What stands out about the study (Dodds et al., 2015) is its comprehensive focus. A total of 14 named authors, along with assistants, looked at 24 distinct contexts for source language (including Twitter feeds, newspapers, movie subtitles, music lyrics, and novels), and evaluated a staggering number of words: 100 billion from Twitter alone. The text was drawn from 10 languages, including English, Chinese, Spanish, French, German and Russian. Native speakers of each of these languages rated the unique words on a scale from negative to positive based on their own individual associations. But to guard against ideosyncratic reactions, the research team obtained 50 individual ratings for each word, for a total of approximately 5 million individual ratings. 

In all of the samples evaluated, the valence of language used averaged well above the neutral point, and the team observed this tendency toward the positive in both the frequently-used as well as the rarely-used words. As the lead author, Professor Peter Dodds, summarized, “We looked at ten languages, and in every source we looked at, people use more positive words than negative ones.” Published in the Proceedings of the National Academy of Sciences, the study is available for free in full text.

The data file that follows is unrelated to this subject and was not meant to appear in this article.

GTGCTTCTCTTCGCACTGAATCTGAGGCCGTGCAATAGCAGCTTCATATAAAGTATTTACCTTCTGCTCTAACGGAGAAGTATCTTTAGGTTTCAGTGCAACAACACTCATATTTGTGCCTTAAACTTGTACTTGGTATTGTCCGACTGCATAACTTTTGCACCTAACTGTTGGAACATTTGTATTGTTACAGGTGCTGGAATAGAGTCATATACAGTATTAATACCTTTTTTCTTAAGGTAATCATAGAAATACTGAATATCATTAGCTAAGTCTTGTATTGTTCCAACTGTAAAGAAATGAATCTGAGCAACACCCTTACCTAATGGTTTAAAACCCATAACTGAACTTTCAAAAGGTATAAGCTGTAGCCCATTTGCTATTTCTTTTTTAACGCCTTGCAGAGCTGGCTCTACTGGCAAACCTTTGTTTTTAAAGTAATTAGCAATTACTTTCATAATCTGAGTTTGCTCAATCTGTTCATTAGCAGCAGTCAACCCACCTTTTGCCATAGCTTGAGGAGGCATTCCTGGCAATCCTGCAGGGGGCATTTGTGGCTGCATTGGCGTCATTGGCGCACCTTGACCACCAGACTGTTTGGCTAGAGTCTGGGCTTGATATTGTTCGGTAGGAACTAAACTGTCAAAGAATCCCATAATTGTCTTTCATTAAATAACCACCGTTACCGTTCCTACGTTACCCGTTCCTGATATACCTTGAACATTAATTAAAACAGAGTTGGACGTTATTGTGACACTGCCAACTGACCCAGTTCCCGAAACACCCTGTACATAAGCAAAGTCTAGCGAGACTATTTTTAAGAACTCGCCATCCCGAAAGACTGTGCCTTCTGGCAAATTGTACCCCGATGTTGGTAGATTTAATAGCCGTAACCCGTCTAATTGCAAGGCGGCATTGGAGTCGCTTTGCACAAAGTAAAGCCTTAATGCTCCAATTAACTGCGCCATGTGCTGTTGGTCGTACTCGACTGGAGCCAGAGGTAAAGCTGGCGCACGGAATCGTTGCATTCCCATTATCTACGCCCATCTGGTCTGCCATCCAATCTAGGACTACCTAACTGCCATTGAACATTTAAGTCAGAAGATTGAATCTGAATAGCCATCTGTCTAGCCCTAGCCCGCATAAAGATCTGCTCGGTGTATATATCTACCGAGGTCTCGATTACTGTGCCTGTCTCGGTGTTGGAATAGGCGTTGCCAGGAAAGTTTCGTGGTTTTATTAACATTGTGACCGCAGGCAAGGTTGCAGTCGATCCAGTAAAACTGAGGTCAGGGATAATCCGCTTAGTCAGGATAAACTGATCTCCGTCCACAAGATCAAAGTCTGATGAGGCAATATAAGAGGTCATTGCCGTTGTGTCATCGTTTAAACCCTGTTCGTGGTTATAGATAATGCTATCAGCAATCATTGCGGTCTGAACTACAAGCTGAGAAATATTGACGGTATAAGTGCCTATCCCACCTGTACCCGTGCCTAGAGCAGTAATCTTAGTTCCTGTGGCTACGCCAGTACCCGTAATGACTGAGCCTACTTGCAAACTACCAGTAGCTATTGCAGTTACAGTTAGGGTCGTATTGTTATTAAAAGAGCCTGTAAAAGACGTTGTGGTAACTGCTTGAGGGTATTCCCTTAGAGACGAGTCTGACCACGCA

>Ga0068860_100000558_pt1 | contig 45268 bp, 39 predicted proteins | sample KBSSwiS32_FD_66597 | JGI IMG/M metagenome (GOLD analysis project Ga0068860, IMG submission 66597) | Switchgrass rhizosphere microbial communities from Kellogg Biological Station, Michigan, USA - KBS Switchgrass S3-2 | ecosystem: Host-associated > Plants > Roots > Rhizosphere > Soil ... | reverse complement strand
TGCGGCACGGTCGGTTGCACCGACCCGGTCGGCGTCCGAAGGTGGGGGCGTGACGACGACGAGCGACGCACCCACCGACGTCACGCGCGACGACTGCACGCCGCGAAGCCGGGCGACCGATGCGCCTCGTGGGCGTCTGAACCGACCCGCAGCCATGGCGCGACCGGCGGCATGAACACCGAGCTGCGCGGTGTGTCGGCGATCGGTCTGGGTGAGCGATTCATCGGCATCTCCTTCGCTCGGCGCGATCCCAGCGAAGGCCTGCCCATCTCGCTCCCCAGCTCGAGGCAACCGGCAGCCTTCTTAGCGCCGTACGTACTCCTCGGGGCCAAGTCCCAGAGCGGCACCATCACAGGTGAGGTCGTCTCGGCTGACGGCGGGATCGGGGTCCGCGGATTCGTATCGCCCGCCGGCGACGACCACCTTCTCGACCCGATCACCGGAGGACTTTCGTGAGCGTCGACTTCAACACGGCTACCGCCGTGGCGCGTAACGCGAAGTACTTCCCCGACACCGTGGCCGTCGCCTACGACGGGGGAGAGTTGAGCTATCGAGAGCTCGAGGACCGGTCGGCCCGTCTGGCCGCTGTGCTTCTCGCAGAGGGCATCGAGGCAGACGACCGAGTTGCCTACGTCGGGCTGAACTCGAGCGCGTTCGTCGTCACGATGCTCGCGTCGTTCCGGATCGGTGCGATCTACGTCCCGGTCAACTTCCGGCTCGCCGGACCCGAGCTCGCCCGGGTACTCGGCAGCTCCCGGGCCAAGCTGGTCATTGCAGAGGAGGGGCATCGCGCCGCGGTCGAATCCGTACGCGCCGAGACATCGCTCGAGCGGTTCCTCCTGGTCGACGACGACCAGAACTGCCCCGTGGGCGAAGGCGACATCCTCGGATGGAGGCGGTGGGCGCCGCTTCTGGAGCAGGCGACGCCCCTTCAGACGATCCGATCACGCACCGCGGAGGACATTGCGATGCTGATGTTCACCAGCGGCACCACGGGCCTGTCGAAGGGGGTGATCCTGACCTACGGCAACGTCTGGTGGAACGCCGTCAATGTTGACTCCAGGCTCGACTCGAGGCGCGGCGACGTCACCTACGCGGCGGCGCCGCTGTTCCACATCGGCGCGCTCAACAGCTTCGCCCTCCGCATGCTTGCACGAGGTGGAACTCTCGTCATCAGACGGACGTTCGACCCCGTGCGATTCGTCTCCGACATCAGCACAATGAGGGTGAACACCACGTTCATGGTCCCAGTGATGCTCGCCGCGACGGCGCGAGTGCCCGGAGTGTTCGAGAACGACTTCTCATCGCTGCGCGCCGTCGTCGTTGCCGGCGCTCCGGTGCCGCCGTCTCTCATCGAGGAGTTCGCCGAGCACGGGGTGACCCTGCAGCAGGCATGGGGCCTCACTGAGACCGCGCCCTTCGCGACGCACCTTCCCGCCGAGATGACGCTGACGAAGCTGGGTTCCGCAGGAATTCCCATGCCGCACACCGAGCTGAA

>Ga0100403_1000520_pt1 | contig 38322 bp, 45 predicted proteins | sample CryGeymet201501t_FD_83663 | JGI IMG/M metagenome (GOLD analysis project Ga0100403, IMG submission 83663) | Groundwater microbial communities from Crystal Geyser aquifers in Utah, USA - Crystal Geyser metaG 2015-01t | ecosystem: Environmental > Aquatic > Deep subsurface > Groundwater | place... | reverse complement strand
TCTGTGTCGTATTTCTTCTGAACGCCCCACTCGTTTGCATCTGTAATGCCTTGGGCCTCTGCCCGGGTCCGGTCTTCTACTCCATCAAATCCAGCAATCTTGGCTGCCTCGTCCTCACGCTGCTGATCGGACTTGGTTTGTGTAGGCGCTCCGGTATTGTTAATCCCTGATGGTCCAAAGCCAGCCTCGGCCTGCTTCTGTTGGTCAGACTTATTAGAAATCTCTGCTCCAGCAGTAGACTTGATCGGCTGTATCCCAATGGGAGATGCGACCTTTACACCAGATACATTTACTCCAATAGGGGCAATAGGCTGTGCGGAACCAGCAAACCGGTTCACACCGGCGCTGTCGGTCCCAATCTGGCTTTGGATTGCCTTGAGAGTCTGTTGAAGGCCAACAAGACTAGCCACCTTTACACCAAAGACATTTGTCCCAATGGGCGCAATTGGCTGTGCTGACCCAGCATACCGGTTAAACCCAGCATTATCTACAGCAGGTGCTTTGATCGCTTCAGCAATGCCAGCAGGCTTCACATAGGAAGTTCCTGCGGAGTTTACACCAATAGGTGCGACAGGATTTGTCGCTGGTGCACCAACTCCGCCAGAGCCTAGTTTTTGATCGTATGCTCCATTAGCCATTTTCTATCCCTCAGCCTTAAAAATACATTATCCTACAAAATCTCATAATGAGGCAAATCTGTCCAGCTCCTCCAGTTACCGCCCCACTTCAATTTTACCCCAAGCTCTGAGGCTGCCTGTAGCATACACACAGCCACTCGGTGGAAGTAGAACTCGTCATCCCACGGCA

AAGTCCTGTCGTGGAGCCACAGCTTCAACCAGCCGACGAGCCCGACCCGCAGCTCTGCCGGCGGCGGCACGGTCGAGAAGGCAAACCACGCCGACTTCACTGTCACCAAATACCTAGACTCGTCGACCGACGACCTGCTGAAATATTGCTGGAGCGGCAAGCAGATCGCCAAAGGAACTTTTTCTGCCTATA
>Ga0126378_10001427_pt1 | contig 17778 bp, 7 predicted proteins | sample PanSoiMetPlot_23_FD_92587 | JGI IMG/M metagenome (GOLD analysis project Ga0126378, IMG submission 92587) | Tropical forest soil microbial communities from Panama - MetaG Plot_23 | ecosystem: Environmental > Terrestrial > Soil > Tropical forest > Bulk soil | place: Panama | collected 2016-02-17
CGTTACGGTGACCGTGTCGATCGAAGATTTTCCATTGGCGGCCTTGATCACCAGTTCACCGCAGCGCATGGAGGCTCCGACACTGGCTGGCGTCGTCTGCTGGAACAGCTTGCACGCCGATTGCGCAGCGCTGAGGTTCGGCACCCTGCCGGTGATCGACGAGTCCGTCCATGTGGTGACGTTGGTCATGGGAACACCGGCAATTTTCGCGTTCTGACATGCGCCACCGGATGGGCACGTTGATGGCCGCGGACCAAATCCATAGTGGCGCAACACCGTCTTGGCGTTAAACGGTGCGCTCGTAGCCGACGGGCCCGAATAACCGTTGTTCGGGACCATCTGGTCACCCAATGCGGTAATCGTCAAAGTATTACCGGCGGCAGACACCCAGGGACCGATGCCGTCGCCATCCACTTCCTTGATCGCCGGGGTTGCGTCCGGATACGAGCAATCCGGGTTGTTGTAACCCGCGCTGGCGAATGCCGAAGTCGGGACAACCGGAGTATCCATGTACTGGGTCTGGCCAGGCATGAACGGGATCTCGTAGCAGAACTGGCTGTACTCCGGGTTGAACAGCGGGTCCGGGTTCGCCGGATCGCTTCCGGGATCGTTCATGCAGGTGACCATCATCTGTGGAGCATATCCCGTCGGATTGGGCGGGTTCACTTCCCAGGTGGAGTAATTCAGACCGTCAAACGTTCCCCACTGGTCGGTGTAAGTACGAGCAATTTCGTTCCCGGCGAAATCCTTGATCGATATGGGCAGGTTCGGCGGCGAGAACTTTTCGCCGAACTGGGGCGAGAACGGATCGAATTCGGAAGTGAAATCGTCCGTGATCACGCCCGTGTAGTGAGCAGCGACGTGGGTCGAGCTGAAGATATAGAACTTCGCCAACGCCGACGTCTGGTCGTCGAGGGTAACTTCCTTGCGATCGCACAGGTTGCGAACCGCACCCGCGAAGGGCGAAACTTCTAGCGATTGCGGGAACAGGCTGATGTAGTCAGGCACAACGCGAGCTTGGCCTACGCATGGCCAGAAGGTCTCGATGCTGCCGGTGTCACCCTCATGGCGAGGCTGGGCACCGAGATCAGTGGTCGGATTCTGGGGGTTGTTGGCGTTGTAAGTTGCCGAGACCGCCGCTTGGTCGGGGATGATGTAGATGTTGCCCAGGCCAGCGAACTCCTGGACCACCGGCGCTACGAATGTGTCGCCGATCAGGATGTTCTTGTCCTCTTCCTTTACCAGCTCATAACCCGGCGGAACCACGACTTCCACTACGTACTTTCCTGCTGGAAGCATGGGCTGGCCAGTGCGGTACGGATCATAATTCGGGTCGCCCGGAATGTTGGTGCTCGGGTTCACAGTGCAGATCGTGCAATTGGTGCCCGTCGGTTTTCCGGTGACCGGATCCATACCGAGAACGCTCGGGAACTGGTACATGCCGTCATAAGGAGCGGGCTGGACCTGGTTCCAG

The Implications for Your Positive Message

For trial lawyers, it isn’t just a matter of picking from a list of ‘happy’ words. Instead, it is a matter of considering the positive in the way you describe your case and frame your arguments. Let me share three examples of what I mean.  

Frame It as a Positive

The same thought can often be expressed in a positive or negative manner. I have used this table before, but it is worth repeating in context of these results. 


It is a subtle difference, but it works. The language on the positive side frames the argument in your terms, while the language on the negative side frames it in their’s.   

Cover the Good Before the Bad